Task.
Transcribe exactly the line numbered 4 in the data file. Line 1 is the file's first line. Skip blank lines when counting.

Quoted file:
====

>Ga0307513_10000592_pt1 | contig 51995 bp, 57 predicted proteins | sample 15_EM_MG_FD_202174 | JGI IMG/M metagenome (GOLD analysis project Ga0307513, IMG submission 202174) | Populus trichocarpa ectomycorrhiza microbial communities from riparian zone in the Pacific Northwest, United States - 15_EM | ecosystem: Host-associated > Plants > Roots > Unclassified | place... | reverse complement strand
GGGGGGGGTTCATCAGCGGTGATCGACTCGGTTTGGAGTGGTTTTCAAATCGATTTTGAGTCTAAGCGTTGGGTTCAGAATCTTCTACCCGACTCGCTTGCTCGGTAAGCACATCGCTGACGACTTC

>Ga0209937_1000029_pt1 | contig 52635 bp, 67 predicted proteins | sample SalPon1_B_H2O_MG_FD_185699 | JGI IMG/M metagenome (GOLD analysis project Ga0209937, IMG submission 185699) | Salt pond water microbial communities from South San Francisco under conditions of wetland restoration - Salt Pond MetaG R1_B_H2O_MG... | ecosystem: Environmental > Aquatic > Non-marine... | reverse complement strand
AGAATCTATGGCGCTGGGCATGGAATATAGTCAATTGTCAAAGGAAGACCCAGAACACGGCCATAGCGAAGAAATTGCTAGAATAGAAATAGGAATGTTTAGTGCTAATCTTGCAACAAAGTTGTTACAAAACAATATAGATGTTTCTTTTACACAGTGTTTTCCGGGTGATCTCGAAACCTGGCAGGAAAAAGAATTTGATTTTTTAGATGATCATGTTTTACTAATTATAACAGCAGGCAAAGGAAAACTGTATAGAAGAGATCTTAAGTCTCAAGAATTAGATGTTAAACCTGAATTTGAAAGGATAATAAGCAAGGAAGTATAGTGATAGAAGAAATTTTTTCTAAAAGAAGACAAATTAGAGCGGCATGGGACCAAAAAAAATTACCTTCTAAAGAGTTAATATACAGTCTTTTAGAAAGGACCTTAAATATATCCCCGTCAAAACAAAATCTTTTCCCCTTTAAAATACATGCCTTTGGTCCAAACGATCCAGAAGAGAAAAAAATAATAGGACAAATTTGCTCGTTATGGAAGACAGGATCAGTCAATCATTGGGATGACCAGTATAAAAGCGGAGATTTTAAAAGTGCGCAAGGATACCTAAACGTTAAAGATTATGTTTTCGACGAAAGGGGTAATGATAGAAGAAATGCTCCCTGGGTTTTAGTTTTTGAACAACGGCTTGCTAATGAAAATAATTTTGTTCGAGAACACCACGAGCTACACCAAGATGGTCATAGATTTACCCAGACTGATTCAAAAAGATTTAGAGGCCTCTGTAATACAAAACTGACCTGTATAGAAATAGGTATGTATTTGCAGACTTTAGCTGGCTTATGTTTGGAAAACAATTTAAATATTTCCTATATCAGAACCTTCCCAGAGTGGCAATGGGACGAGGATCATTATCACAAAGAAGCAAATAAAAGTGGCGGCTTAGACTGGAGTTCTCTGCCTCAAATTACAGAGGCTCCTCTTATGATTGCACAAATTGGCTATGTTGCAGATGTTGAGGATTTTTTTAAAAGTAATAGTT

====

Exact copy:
AGAATCTATGGCGCTGGGCATGGAATATAGTCAATTGTCAAAGGAAGACCCAGAACACGGCCATAGCGAAGAAATTGCTAGAATAGAAATAGGAATGTTTAGTGCTAATCTTGCAACAAAGTTGTTACAAAACAATATAGATGTTTCTTTTACACAGTGTTTTCCGGGTGATCTCGAAACCTGGCAGGAAAAAGAATTTGATTTTTTAGATGATCATGTTTTACTAATTATAACAGCAGGCAAAGGAAAACTGTATAGAAGAGATCTTAAGTCTCAAGAATTAGATGTTAAACCTGAATTTGAAAGGATAATAAGCAAGGAAGTATAGTGATAGAAGAAATTTTTTCTAAAAGAAGACAAATTAGAGCGGCATGGGACCAAAAAAAATTACCTTCTAAAGAGTTAATATACAGTCTTTTAGAAAGGACCTTAAATATATCCCCGTCAAAACAAAATCTTTTCCCCTTTAAAATACATGCCTTTGGTCCAAACGATCCAGAAGAGAAAAAAATAATAGGACAAATTTGCTCGTTATGGAAGACAGGATCAGTCAATCATTGGGATGACCAGTATAAAAGCGGAGATTTTAAAAGTGCGCAAGGATACCTAAACGTTAAAGATTATGTTTTCGACGAAAGGGGTAATGATAGAAGAAATGCTCCCTGGGTTTTAGTTTTTGAACAACGGCTTGCTAATGAAAATAATTTTGTTCGAGAACACCACGAGCTACACCAAGATGGTCATAGATTTACCCAGACTGATTCAAAAAGATTTAGAGGCCTCTGTAATACAAAACTGACCTGTATAGAAATAGGTATGTATTTGCAGACTTTAGCTGGCTTATGTTTGGAAAACAATTTAAATATTTCCTATATCAGAACCTTCCCAGAGTGGCAATGGGACGAGGATCATTATCACAAAGAAGCAAATAAAAGTGGCGGCTTAGACTGGAGTTCTCTGCCTCAAATTACAGAGGCTCCTCTTATGATTGCACAAATTGGCTATGTTGCAGATGTTGAGGATTTTTTTAAAAGTAATAGTT